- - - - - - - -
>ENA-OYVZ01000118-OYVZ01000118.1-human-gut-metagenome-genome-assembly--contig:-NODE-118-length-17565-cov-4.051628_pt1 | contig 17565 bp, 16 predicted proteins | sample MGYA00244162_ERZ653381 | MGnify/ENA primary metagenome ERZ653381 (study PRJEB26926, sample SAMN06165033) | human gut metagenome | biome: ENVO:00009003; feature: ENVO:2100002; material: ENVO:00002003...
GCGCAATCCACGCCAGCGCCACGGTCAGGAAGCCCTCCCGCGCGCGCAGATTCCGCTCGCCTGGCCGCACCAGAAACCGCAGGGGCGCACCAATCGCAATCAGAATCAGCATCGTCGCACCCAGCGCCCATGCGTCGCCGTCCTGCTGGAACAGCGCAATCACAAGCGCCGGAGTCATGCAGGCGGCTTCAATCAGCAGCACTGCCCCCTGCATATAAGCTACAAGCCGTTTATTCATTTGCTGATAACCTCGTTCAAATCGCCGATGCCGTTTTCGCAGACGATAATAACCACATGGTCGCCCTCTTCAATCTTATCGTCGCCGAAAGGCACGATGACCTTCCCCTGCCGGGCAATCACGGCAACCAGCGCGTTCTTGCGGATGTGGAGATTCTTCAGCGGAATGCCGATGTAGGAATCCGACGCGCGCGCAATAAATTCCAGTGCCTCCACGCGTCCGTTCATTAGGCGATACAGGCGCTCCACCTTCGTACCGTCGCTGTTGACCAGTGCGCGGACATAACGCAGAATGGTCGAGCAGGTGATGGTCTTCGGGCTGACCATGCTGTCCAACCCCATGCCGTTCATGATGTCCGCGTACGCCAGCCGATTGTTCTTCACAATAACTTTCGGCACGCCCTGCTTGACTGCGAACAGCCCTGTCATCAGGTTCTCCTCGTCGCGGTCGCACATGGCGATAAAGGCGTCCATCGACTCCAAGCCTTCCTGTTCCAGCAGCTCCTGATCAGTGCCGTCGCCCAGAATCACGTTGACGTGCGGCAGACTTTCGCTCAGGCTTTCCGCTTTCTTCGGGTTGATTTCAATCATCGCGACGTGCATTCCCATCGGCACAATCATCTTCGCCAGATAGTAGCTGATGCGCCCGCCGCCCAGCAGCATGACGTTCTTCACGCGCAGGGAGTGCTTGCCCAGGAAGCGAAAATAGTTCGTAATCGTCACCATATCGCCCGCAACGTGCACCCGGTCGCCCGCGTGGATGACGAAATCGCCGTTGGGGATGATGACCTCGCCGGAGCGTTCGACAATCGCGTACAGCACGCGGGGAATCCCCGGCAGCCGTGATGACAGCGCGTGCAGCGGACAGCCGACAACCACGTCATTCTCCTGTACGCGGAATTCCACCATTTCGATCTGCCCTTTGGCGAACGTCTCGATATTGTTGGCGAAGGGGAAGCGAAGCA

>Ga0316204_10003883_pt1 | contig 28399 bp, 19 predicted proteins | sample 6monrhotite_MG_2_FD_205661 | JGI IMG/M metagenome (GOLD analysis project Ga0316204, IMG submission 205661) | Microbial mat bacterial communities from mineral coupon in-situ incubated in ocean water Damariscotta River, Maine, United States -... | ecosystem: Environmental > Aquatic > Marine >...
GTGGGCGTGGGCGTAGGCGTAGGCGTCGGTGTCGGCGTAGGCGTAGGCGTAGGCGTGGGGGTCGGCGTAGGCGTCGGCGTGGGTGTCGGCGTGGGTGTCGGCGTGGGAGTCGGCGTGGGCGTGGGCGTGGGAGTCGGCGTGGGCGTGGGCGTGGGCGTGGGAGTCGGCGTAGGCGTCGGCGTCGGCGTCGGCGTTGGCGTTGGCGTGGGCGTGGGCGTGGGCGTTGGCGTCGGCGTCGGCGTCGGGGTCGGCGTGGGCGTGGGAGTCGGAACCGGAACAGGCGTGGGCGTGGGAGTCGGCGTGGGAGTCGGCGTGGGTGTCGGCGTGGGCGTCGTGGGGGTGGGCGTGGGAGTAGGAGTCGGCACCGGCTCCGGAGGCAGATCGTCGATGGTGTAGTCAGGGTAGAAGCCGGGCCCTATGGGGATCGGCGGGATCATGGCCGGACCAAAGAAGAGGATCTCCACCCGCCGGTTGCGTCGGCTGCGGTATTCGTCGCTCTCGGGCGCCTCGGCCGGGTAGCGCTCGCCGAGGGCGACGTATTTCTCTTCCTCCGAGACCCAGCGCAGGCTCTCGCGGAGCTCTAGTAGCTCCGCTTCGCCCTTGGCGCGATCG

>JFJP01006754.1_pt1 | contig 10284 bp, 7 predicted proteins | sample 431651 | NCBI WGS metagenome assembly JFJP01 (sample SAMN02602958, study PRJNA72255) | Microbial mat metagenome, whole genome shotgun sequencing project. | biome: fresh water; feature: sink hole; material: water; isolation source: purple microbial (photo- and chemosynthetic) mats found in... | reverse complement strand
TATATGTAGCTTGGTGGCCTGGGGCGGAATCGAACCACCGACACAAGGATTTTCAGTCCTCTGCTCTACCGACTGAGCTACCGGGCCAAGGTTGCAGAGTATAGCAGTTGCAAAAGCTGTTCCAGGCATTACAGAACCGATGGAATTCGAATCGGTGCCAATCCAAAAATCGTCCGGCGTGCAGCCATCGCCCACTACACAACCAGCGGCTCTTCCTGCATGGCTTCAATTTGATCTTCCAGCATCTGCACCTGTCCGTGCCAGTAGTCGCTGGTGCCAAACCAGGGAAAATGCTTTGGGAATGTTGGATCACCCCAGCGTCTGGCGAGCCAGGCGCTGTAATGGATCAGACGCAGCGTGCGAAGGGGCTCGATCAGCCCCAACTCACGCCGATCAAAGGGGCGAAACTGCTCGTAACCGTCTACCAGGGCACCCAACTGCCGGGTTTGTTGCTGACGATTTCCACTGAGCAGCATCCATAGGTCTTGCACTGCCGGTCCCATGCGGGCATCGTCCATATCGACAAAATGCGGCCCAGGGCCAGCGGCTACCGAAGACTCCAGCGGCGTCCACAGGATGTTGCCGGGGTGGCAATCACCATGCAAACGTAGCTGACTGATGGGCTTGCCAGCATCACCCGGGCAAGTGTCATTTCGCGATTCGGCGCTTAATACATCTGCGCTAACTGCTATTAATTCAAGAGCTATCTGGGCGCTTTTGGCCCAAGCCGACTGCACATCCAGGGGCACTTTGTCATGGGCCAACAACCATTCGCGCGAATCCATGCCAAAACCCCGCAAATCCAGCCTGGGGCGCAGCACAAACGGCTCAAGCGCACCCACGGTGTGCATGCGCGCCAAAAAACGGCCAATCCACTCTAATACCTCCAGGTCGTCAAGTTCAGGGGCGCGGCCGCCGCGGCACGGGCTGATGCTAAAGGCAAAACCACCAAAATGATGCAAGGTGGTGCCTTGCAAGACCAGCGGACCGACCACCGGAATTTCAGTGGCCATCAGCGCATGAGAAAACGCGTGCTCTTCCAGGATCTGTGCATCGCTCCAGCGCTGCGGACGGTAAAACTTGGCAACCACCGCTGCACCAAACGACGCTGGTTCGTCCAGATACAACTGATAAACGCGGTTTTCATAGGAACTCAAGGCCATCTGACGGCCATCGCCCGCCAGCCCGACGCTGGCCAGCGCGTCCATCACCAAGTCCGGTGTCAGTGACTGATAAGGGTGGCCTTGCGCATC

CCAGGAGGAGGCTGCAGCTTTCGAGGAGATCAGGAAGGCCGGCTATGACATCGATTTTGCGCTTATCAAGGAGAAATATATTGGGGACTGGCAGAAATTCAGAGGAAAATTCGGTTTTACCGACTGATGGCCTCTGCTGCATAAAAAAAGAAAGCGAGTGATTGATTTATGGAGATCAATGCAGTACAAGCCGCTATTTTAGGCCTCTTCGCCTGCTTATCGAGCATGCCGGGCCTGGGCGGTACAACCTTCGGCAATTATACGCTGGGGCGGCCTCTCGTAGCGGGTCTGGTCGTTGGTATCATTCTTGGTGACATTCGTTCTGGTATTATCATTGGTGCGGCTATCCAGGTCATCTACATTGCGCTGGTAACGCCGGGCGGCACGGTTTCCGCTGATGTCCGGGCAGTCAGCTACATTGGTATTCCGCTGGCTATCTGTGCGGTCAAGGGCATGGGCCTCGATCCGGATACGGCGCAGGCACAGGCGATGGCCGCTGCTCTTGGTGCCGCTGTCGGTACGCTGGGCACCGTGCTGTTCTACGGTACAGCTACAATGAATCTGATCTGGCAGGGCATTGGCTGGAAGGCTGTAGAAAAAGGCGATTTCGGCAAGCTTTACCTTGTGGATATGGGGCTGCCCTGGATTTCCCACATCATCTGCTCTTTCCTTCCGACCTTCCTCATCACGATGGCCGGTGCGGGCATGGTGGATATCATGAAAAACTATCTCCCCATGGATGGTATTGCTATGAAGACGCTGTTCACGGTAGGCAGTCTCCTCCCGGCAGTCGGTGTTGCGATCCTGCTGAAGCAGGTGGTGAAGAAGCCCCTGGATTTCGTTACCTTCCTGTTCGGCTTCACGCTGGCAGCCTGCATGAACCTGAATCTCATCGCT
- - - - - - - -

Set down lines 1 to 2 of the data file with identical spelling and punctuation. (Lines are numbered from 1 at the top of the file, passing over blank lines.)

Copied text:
>ENA-OYVZ01000118-OYVZ01000118.1-human-gut-metagenome-genome-assembly--contig:-NODE-118-length-17565-cov-4.051628_pt1 | contig 17565 bp, 16 predicted proteins | sample MGYA00244162_ERZ653381 | MGnify/ENA primary metagenome ERZ653381 (study PRJEB26926, sample SAMN06165033) | human gut metagenome | biome: ENVO:00009003; feature: ENVO:2100002; material: ENVO:00002003...
GCGCAATCCACGCCAGCGCCACGGTCAGGAAGCCCTCCCGCGCGCGCAGATTCCGCTCGCCTGGCCGCACCAGAAACCGCAGGGGCGCACCAATCGCAATCAGAATCAGCATCGTCGCACCCAGCGCCCATGCGTCGCCGTCCTGCTGGAACAGCGCAATCACAAGCGCCGGAGTCATGCAGGCGGCTTCAATCAGCAGCACTGCCCCCTGCATATAAGCTACAAGCCGTTTATTCATTTGCTGATAACCTCGTTCAAATCGCCGATGCCGTTTTCGCAGACGATAATAACCACATGGTCGCCCTCTTCAATCTTATCGTCGCCGAAAGGCACGATGACCTTCCCCTGCCGGGCAATCACGGCAACCAGCGCGTTCTTGCGGATGTGGAGATTCTTCAGCGGAATGCCGATGTAGGAATCCGACGCGCGCGCAATAAATTCCAGTGCCTCCACGCGTCCGTTCATTAGGCGATACAGGCGCTCCACCTTCGTACCGTCGCTGTTGACCAGTGCGCGGACATAACGCAGAATGGTCGAGCAGGTGATGGTCTTCGGGCTGACCATGCTGTCCAACCCCATGCCGTTCATGATGTCCGCGTACGCCAGCCGATTGTTCTTCACAATAACTTTCGGCACGCCCTGCTTGACTGCGAACAGCCCTGTCATCAGGTTCTCCTCGTCGCGGTCGCACATGGCGATAAAGGCGTCCATCGACTCCAAGCCTTCCTGTTCCAGCAGCTCCTGATCAGTGCCGTCGCCCAGAATCACGTTGACGTGCGGCAGACTTTCGCTCAGGCTTTCCGCTTTCTTCGGGTTGATTTCAATCATCGCGACGTGCATTCCCATCGGCACAATCATCTTCGCCAGATAGTAGCTGATGCGCCCGCCGCCCAGCAGCATGACGTTCTTCACGCGCAGGGAGTGCTTGCCCAGGAAGCGAAAATAGTTCGTAATCGTCACCATATCGCCCGCAACGTGCACCCGGTCGCCCGCGTGGATGACGAAATCGCCGTTGGGGATGATGACCTCGCCGGAGCGTTCGACAATCGCGTACAGCACGCGGGGAATCCCCGGCAGCCGTGATGACAGCGCGTGCAGCGGACAGCCGACAACCACGTCATTCTCCTGTACGCGGAATTCCACCATTTCGATCTGCCCTTTGGCGAACGTCTCGATATTGTTGGCGAAGGGGAAGCGAAGCA